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Most important Buckeyes for 2014 – No. 6: Jeff Heuerman

July 23, 2014

moody.178@osu.edu
Junior tight end Jeff Heuerman (86) is tackled out of bounds during a game against Wisconsin Sept. 28 at Ohio Stadium. OSU won, 31-24. Credit: Shelby Lum / Photo editor

Then-junior tight end Jeff Heuerman (86) is tackled out of bounds during a game against Wisconsin Sept. 28 at Ohio Stadium. OSU won, 31-24.
Credit: Lantern file photo

As we rapidly close in on the top five, The Lantern continues its countdown of the top 10 most important Buckeyes for the 2014 Ohio State football season.

No. 6: Jeff Heuerman, senior tight end

Every season since Ben Hartsock’s 2003 departure, Buckeye fans across the state have been saying “this is the year” an OSU tight end becomes a key part of the passing game. Over time, after repeated underwhelming displays of production from the position, that statement has become a question.

Is this the year?

After years of failure, 2013 was a step in the right direction.

In 2004 and 2005 it was Ryan Hamby’s chance. He’s best known for a dropped touchdown against Texas in 2005 that could have won the game. From 2006 to 2008 it was Rory Nicol’s chance, but he never managed more than 13 receptions.

In 2009 Jake Ballard proved to be a solid player and had a key reception in OSU’s Rose Bowl win against Oregon, but he was not key to the offense.

Jake Stoneburner broke through with 21 catches in 2010 and seven touchdowns in 2011, but he was more of an oversized receiver and still didn’t ooze production.

After Stoneburner’s departure in 2012, this past season was finally Heuerman’s chance to shine.

Heuerman tallied 26 receptions for 466 yards and four touchdowns –– easily the best tight end production OSU has had in a decade –– and proved to be a valuable safety valve for then-junior quarterback Braxton Miller.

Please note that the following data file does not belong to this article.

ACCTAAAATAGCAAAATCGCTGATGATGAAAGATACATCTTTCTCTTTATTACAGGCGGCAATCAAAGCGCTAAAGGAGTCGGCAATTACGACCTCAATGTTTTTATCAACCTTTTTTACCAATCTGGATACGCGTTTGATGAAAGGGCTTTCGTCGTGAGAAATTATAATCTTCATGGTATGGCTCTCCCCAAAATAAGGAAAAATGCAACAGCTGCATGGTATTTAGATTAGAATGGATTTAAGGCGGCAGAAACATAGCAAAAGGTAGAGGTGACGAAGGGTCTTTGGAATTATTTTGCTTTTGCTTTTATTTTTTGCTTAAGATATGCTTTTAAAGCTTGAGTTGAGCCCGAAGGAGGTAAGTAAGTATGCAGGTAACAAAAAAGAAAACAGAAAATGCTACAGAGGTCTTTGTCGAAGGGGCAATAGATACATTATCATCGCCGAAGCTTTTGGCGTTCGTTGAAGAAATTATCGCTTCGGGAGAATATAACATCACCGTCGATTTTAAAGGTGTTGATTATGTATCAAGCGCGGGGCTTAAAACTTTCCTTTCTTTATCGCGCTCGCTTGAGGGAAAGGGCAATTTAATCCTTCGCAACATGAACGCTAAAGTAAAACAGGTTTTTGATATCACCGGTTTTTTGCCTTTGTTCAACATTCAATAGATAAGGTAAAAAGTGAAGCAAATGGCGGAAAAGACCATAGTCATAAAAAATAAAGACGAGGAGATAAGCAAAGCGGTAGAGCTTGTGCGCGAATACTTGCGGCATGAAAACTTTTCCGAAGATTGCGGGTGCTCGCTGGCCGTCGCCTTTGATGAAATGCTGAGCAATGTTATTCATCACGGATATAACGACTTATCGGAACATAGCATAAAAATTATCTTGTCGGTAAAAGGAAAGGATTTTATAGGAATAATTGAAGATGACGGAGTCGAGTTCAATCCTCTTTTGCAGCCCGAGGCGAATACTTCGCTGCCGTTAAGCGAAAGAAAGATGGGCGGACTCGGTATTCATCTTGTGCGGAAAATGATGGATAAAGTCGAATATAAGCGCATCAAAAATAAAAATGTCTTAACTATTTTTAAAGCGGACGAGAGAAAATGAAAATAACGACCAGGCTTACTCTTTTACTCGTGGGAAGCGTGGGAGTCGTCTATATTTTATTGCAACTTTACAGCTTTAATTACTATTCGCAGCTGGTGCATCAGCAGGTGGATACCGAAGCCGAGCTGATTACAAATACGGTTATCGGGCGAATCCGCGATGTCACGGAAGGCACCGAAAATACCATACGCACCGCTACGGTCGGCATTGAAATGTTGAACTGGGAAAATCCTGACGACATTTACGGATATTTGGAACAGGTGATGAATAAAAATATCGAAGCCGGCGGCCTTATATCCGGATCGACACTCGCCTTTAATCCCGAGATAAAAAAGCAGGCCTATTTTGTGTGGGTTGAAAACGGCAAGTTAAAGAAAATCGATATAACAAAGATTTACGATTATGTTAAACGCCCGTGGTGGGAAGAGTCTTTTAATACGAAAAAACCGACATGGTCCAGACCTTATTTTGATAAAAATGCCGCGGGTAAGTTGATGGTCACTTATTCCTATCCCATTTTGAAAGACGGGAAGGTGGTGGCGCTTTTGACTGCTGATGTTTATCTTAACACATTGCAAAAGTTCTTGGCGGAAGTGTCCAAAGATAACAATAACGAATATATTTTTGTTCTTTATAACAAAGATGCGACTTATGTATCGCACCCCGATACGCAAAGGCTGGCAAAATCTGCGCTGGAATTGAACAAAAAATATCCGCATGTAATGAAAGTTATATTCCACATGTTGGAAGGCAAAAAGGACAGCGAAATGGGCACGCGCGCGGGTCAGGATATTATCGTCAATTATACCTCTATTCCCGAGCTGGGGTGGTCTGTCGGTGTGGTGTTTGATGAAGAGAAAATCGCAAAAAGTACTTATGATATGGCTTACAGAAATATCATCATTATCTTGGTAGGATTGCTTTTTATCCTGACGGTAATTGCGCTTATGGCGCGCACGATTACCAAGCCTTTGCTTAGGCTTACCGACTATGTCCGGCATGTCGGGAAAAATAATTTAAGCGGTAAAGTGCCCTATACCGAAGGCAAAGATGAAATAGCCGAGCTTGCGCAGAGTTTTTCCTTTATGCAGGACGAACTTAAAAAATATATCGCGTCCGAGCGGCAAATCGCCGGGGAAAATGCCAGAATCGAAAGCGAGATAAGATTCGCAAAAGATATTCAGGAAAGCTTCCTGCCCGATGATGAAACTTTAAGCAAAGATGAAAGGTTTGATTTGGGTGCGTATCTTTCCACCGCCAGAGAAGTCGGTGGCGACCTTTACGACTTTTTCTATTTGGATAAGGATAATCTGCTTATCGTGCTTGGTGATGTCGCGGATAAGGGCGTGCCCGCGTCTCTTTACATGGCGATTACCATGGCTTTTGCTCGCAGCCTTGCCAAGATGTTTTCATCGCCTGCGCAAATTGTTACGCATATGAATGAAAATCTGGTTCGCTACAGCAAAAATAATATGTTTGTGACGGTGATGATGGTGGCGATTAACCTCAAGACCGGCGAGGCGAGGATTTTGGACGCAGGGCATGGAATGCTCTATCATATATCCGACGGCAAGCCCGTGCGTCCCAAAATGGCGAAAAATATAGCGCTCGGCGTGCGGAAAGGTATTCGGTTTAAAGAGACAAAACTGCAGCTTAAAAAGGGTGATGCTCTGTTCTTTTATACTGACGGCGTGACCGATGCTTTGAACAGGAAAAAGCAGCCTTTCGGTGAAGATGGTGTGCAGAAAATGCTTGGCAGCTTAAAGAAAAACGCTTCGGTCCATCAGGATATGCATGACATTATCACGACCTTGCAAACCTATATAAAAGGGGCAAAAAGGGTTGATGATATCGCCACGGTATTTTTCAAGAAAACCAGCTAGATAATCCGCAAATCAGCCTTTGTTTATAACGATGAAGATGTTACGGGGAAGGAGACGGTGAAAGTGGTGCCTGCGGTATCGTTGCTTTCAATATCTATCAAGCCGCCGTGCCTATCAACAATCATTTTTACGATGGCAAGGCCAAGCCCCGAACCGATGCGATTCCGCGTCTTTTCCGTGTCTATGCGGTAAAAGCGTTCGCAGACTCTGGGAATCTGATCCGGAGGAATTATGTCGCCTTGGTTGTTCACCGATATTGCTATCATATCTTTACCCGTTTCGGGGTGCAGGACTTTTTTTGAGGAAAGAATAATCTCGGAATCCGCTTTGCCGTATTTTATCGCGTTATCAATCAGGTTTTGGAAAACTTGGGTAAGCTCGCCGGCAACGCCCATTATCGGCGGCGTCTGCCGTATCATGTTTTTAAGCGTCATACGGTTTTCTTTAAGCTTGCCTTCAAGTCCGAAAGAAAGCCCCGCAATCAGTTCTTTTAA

In 2014, Heuerman’s importance to the team will go well beyond his number of catches or his trips to the end zone. The most important thing will be when those catches occur.

Miller is now a senior with another offseason under his belt, but he missed all of spring practice with a shoulder injury. He is expected to be set to go for the season opener, but that injury, and his injury in 2013 that caused then-senior quarterback Kenny Guiton to step in and attempt 109 passes, served as a wake-up call for coach Urban Meyer and his staff.

For this team to be successful, Miller must be healthy, and Heuerman can do a lot to ensure he stays that way. Not only is he a strong blocker on the edge, Heuerman’s ability to bail Miller out in tough situations can prevent the signal caller from running as often as normal.

Miller is certainly a runner first, but that might have to change of OSU is to be successful, and having the frame of Heuerman on the field gives him a near sure thing to check down to.

Heuerman checks in at 6 feet, 5 inches and 255 pounds. He is an imposing presence on the field and the Buckeyes should hope to –– and expect to –– see a jump in his production for 2014.

So is this the year? Does it really even matter?

Heuerman put up great numbers last year, and as long as he continues his production and elevates his game, even more balls should be headed his way.

OSU’s first game of the season is scheduled for Aug. 30 when the Buckeyes face Navy in Baltimore, Md.


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